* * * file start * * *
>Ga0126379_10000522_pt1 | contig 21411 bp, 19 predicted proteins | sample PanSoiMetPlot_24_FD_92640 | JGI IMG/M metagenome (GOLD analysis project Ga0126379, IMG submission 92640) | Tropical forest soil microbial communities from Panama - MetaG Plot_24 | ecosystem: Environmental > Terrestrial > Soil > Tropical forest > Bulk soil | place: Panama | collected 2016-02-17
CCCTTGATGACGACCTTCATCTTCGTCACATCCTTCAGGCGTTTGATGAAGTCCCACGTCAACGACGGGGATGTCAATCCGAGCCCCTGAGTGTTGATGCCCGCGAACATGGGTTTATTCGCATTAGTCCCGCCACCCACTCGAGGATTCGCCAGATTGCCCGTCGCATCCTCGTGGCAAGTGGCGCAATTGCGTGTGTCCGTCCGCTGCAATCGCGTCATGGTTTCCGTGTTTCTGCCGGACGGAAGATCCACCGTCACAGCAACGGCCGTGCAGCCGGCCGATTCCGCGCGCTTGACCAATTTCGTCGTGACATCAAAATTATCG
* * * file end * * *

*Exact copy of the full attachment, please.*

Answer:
>Ga0126379_10000522_pt1 | contig 21411 bp, 19 predicted proteins | sample PanSoiMetPlot_24_FD_92640 | JGI IMG/M metagenome (GOLD analysis project Ga0126379, IMG submission 92640) | Tropical forest soil microbial communities from Panama - MetaG Plot_24 | ecosystem: Environmental > Terrestrial > Soil > Tropical forest > Bulk soil | place: Panama | collected 2016-02-17
CCCTTGATGACGACCTTCATCTTCGTCACATCCTTCAGGCGTTTGATGAAGTCCCACGTCAACGACGGGGATGTCAATCCGAGCCCCTGAGTGTTGATGCCCGCGAACATGGGTTTATTCGCATTAGTCCCGCCACCCACTCGAGGATTCGCCAGATTGCCCGTCGCATCCTCGTGGCAAGTGGCGCAATTGCGTGTGTCCGTCCGCTGCAATCGCGTCATGGTTTCCGTGTTTCTGCCGGACGGAAGATCCACCGTCACAGCAACGGCCGTGCAGCCGGCCGATTCCGCGCGCTTGACCAATTTCGTCGTGACATCAAAATTATCG